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48 Hours in Atlanta

After my wife and I read David Platt’s book Radical, we signed up for the Atlanta mission trip, convinced that we were just going through the motions and needed to be more involved in being the hands and feet of Jesus. On a Friday morning, we embarked on our first, but hopefully not our last, mission trip together.

The drive over to meet at the church was stressful and unnerving. Because Michelle was unable to attend any of the trip meetings beforehand, she was full of questions. What do you mean we have to knock on strangers' doors? I have to sleep on a cot? Will we be safe? I did my best to answer the questions and reassure her. I prayed a lot for God to work things for His good.

By the time we reached Atlanta, I was at ease, and Michelle was beginning to relax and feel more comfortable as she began to build relationships with the rest of the team. We were apprehensive about going door-to-door still, but I felt very good about the team God had assembled.

Our group’s first stop in the community was with a Nepali family. The woman who answered the door looked at us amused, but invited us in anyway. She spoke little English but was very hospitable – she promptly went to the kitchen and brought us back a drink and homemade bread. After a short while her husband came in, and he spoke English well. We were instructed only to say were friends of refugees here to help with their English and take any concerns back to our leaders. We stayed for over an hour but no opportunity presented itself to talk of Jesus. We did learn that his family was Buddhist but he had no belief. We took the information back to Global Frontier Mission, who said they would follow up.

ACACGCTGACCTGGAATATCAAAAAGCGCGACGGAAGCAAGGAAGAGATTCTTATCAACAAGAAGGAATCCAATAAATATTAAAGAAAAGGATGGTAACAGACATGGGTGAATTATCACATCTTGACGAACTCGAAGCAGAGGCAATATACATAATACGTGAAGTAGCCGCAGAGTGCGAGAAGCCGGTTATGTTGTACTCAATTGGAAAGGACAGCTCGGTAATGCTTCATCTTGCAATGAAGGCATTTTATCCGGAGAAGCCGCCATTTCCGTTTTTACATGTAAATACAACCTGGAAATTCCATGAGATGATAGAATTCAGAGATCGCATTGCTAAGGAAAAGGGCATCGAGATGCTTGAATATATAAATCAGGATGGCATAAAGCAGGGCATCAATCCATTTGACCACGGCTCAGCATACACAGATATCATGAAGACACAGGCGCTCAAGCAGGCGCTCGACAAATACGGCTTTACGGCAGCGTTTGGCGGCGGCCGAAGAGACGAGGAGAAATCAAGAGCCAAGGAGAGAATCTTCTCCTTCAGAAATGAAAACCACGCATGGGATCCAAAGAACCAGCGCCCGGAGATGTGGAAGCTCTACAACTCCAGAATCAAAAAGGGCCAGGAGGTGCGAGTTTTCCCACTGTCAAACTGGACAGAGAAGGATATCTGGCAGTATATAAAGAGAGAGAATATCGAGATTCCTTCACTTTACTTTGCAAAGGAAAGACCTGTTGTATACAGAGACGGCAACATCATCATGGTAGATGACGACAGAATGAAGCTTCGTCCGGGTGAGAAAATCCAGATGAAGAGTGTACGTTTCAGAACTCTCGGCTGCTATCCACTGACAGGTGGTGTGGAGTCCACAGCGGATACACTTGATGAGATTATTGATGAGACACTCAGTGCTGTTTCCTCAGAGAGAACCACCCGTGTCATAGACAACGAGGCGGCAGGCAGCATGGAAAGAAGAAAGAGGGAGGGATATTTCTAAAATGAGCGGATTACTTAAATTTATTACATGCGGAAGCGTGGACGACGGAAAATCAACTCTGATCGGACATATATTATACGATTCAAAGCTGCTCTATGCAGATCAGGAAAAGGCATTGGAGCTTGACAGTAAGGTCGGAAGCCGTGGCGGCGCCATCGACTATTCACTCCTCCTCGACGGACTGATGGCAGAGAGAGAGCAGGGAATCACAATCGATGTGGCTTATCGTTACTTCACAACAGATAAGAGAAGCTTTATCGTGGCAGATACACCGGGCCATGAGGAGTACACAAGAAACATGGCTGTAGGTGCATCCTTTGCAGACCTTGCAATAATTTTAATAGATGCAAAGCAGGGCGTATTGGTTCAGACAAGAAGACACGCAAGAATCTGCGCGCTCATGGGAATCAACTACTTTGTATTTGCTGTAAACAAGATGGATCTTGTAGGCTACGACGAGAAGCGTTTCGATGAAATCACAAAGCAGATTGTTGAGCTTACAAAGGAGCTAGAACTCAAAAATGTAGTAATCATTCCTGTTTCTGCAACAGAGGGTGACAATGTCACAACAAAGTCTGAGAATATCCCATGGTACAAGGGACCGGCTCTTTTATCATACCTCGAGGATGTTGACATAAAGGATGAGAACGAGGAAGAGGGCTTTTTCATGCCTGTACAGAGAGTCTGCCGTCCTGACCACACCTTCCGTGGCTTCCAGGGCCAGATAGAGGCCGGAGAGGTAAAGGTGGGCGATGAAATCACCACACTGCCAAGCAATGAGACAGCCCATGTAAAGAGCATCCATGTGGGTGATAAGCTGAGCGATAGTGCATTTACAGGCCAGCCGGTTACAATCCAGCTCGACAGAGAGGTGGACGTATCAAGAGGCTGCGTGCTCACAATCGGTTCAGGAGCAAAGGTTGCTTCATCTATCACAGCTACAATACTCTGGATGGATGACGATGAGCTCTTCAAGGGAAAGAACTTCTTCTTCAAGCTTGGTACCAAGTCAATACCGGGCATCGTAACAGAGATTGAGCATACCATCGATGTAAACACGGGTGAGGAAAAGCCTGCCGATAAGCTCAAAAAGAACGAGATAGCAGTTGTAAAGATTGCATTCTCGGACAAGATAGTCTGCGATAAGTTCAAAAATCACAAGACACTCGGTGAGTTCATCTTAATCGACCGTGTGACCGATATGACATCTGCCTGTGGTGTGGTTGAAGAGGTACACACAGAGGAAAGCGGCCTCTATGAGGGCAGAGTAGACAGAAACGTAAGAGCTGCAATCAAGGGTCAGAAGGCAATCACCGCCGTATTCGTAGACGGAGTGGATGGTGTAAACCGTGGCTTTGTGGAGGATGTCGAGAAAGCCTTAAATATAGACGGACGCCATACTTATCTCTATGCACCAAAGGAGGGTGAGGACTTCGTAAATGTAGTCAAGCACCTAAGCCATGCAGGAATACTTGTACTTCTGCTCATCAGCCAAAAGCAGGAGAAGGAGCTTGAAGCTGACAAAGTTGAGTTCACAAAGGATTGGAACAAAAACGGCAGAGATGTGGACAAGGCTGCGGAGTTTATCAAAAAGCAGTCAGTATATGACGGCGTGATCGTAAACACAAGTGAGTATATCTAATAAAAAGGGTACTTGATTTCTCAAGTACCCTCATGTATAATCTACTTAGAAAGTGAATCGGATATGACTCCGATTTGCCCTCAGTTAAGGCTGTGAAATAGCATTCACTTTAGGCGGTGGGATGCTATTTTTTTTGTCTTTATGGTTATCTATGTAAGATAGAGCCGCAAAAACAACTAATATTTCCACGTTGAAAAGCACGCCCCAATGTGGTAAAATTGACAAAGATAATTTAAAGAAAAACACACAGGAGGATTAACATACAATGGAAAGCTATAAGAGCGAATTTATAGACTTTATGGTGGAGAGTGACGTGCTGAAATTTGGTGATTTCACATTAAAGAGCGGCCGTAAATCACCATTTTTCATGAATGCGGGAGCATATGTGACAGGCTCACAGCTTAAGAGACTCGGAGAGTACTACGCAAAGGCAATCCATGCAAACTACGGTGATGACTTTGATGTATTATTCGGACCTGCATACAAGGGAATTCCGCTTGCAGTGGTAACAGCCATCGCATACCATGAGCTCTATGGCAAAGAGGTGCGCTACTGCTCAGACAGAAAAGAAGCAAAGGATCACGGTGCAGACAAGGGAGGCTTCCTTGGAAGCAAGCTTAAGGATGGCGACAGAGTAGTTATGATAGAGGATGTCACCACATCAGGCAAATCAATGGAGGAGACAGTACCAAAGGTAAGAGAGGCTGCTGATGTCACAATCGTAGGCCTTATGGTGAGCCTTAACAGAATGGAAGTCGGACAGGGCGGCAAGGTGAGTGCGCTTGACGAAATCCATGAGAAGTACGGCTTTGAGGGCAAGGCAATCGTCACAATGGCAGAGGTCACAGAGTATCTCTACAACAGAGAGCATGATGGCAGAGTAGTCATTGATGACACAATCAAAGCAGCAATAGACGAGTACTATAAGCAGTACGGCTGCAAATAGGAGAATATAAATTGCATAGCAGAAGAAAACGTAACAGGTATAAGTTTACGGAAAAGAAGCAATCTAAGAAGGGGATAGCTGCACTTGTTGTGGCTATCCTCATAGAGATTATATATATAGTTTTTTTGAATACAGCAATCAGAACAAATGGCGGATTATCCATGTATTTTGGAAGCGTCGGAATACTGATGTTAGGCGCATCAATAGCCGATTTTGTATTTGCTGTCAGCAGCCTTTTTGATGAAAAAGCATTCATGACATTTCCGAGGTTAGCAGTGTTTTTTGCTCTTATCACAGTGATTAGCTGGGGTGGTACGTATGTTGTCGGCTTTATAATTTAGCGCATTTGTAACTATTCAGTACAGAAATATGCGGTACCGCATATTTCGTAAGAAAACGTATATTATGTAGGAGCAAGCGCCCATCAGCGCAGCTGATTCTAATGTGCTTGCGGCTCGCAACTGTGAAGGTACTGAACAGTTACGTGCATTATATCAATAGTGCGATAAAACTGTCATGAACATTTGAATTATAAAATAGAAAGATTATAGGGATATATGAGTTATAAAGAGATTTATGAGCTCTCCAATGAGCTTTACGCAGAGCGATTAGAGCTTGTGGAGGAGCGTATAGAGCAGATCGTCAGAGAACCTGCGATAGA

The second family we visited was an Iraqi family who had been in the US for two months. We knocked on the door and were greeted by a very strong and dynamic man named Mazin who welcomed us into his home. Like the family from Nepal, Mazin’s family was hospitable in a way that many Americans are not. It struck me with guilt how we who are believers in Christ are less hospitable than those who do not believe in Christ.

Our visit went especially well, and after hearing Mazin talk of his struggles in Iraq and the persecution he and his family had been through, my problems and my sufferings shrank a great deal. All of sudden, we saw our world as more of a blessing than a struggle. I knew when we left their apartment that the Holy Spirit was making changes in our hearts and in our minds.

Mazin invited us back the following day to eat lunch with his family. Michelle, Rachel and I returned the following day to a feast. It was the kindest display of hospitality I had ever seen. Mazin said he and his wife Sassan could not sleep the night before in excited anticipation of his new friends coming to eat lunch with him and his family. The table was so full of food that we had to eat out of the serving dishes. We talked and we laughed and had the best time; I felt as if I had known them my whole life. After the meal, we watched a slideshow of Mazin and his family. He told us in detail the story of his persecution in Iraq, of his families’ previous homelessness and the death of his brother. He looked at his wife and began to cry openly, recounting the struggles he and his family had escaped.

I left there knowing that I was the one God had blessed that day. I know that mission work is in our future. As a result of this trip, Michelle and I are more dedicated to making our home inviting to visitors as well as making Jesus the center of our lives and marriage. I now look differently at the loss of my son and all of my struggles. And I marveled that every time I have gone in the name of Jesus, I am the one that is blessed.

Jeff Goebel

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